Apache Stonehenge, interoperability at work

Apache Stonehenge, interoperability at work

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When Microsoft decided to participate in the Apache Stonehenge project our goal was to deliver guidance through practical applications that span languages and platforms and demonstrate how to achieve interoperability. As I mentioned a few months ago multiple implementations including .NET, Java, Php, Python & Ruby of the Stonehenge Stocktrader sample application have been committed to the repository (check the code here: http://svn.apache.org/viewvc/incubator/stonehenge/contrib/stocktrader/)

Since then we’ve been working and I’m glad to report that we’ve reached a key milestone: to deploy a first set of these samples and make them work together. The Stonehenge community is currently going through the final testing required for the “M1 release”, and it is taking votes on a release. From a simplified architecture point of view the Stonehenge Stocktrader application is built as follows:

StonehengeM1_high_level_architecture

 

  • A User Interface layer delivering the web front end (HTML)
  • A middle tier layer including a Business Services layer (login, account processing) and an Order Processing layer (buy/sell transactions)
  • A Data Access layer to provide access to the database for the middle tier layer (Business Services and Order Processing)
  • And finally the database where the application data lives

So far we have been focusing on the .NET, PHP, and Java interoperability scenarios, and have deployed the three Stocktrader implementations in multiple configurations. If you want to reproduce the environment, you can get the installation and configuration steps for the .NET, PHP and Java versions at http://cwiki.apache.org/confluence/display/STONEHENGE/Index. The PHP and Java implementations were contributed by WSO2 using their Web Services Frameworks (http://wso2.org/projects).

Then we ran a series of tests mixing and matching the layers from the three implementations, playing with the configurations and leveraging the Web Services standards, including WS-Security, to provide message integrity and security.

In short (that’s only a partial view of the scenarios), the following diagram shows where we were able to achieve interoperability using Web Services (each arrow represents Web Service based dialog):

StonehengeM1-labscenario

A detailed “interoperability walkthrough” explaining all the different configurations has been posted at http://cwiki.apache.org/confluence/display/STONEHENGE/Stonehenge+Interoperability+Walk-through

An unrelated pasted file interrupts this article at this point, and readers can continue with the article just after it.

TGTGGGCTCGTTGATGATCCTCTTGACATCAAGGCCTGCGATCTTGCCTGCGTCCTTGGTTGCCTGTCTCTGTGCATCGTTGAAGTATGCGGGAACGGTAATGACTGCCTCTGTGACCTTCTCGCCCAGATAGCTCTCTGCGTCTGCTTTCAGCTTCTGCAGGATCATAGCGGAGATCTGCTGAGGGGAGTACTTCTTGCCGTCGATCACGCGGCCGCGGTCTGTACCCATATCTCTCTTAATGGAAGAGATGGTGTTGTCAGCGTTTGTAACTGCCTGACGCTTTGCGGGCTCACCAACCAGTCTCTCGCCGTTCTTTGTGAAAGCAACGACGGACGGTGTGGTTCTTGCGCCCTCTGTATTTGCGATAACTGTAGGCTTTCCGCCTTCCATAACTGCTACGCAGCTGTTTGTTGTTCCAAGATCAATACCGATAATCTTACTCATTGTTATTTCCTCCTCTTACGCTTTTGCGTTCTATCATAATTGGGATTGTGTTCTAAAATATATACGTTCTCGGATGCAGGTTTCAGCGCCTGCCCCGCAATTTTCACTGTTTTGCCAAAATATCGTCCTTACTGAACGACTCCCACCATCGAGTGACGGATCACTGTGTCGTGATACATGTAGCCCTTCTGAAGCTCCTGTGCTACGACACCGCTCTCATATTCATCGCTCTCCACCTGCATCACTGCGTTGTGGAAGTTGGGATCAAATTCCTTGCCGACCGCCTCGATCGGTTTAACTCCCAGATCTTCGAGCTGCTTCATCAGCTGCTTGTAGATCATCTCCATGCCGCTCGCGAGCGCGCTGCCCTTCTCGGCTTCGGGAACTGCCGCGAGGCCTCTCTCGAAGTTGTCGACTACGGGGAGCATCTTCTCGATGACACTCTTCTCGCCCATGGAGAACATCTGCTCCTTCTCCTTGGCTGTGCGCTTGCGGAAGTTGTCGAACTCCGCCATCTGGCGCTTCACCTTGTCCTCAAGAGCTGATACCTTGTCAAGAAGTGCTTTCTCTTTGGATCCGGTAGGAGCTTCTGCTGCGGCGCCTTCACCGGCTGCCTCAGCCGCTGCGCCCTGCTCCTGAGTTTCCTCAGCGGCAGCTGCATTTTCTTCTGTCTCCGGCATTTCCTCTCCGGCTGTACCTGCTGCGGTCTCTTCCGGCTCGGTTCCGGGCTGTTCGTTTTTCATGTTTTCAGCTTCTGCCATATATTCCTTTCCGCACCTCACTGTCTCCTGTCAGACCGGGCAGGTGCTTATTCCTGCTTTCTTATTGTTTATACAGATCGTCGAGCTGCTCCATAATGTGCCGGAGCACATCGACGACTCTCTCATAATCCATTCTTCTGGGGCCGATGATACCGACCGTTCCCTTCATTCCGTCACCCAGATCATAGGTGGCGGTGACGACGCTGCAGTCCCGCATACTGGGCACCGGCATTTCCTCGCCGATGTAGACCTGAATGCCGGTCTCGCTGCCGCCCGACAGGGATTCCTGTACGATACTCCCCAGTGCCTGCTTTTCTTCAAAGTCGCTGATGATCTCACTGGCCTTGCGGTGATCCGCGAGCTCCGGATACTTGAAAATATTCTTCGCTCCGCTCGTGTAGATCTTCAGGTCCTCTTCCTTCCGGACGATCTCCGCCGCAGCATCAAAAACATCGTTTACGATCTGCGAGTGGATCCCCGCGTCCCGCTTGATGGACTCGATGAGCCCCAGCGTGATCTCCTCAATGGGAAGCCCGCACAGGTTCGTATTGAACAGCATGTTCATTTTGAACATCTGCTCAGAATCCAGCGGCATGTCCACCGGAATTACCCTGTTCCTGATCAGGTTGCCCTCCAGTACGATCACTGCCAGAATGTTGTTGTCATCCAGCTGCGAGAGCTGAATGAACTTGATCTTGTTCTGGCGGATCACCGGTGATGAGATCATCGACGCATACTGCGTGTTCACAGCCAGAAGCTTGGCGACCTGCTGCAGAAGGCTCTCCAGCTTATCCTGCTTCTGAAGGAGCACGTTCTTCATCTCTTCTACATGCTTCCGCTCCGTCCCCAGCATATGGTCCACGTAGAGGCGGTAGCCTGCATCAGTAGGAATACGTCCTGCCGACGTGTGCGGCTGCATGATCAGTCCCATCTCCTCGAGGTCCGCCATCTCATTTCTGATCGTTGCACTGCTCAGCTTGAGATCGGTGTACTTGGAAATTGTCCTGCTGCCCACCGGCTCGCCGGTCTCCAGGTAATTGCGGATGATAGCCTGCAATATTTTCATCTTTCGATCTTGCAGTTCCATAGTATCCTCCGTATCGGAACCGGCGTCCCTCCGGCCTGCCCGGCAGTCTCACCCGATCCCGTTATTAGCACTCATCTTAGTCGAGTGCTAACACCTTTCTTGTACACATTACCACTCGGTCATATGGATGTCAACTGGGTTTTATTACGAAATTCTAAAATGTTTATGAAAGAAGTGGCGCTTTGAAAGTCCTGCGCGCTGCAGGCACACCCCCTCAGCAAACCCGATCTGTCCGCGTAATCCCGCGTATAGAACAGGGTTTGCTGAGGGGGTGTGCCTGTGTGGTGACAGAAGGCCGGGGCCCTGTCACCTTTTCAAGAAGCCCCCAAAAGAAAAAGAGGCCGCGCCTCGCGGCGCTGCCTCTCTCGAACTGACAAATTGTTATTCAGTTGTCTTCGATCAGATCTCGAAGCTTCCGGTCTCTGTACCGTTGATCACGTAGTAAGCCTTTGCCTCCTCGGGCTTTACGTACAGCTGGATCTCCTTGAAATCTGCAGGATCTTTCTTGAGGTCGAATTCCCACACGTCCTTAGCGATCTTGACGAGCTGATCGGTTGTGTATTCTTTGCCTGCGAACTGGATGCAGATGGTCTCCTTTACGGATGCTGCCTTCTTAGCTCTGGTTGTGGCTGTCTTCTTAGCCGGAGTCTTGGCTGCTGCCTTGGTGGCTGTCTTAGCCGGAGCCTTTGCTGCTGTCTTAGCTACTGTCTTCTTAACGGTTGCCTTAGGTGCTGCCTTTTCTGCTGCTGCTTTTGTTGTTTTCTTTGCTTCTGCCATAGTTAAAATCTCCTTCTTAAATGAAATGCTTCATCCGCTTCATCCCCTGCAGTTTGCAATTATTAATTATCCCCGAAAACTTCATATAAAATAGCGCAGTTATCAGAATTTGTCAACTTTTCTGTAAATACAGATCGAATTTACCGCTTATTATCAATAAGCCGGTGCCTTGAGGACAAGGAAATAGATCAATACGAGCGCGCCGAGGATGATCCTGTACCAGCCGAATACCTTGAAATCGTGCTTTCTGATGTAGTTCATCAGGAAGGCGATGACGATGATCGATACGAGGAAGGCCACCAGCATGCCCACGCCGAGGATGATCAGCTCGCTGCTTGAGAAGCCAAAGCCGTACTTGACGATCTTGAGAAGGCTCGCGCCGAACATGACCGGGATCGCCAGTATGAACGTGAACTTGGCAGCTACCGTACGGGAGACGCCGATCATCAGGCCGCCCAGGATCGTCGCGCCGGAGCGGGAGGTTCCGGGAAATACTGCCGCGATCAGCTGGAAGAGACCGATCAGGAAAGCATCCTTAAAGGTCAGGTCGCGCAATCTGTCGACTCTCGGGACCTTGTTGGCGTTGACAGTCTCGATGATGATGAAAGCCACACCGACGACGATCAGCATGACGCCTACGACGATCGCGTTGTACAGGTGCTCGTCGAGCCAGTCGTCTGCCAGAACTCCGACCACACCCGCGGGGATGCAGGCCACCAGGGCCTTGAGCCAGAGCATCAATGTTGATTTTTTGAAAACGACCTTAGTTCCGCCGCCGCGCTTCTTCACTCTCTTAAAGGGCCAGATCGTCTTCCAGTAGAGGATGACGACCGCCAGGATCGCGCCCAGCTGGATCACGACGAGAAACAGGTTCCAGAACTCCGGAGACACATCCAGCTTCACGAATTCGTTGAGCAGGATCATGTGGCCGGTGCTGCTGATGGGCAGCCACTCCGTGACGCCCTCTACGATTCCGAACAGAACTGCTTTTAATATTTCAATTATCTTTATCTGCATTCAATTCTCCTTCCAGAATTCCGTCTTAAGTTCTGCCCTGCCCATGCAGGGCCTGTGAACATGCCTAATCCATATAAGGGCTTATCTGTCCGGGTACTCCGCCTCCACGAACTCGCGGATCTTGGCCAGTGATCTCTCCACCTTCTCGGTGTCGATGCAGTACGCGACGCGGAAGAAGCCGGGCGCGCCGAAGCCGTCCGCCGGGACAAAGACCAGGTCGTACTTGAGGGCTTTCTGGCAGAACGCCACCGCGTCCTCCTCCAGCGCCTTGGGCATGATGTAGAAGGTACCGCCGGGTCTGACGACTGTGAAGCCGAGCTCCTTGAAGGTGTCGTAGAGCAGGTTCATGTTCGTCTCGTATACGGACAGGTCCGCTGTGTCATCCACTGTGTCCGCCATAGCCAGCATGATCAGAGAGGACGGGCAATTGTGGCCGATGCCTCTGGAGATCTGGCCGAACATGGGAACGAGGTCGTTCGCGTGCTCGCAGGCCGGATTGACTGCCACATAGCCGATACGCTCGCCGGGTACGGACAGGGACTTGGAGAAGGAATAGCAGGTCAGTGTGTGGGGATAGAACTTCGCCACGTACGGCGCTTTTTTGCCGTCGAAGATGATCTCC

From the end user perspective whichever middle tier layer (Business Services or Order Processing) is activated during the scenario is completely transparent, since each of the implementations executes the same transactions. Even though the most interesting part of the interoperability walkthrough happens at the Web Services standard level, I wanted to give you a sense of how the scenario looks from multiple perspectives. In the following example, we are looking at the “Buy Stocks” transaction in both the .NET & PHP applications (the current Java version does not implement any UI):

Stocktrader .NET

Stocktrader PHP

Buying stocks

StonehengeM1_user_scenario_buy_dotNET

 

StonehengeM1_user_scenario_buy_PHP

Transaction confirmation

StonehengeM1_user_scenario_transaction_dotNET

 

StonehengeM1_user_scenario_transaction_PHP

Portfolio summary information

StonehengeM1_user_scenario_portfolio_dotNET

 

StonehengeM1_user_scenario_portfolio_PHP

This new outcome from the Stonehenge project is very encouraging. With the implementation of the WS-* Standards, we get the benefit of distributed applications and platforms. We recognized that it is not always easy to achieve these goals, but I really feel this type of practical guidance will be helpful for these types of scenarios.

We’re very encouraged by the success of this first step, and we invite you to take a closer look to give comments and feedback.  There are lots of roles for you to participate in the project, whether you are a developer or a user: developing code on your preferred platform, suggesting new scenarios and applications that will provide real value to people in your field, or even just looking over the code and documents to see if they address the challenges you might have had developing interoperable services. 

We look forward to getting your comments and ideas about how to keep this project moving in a direction that meets real people’s needs.

 

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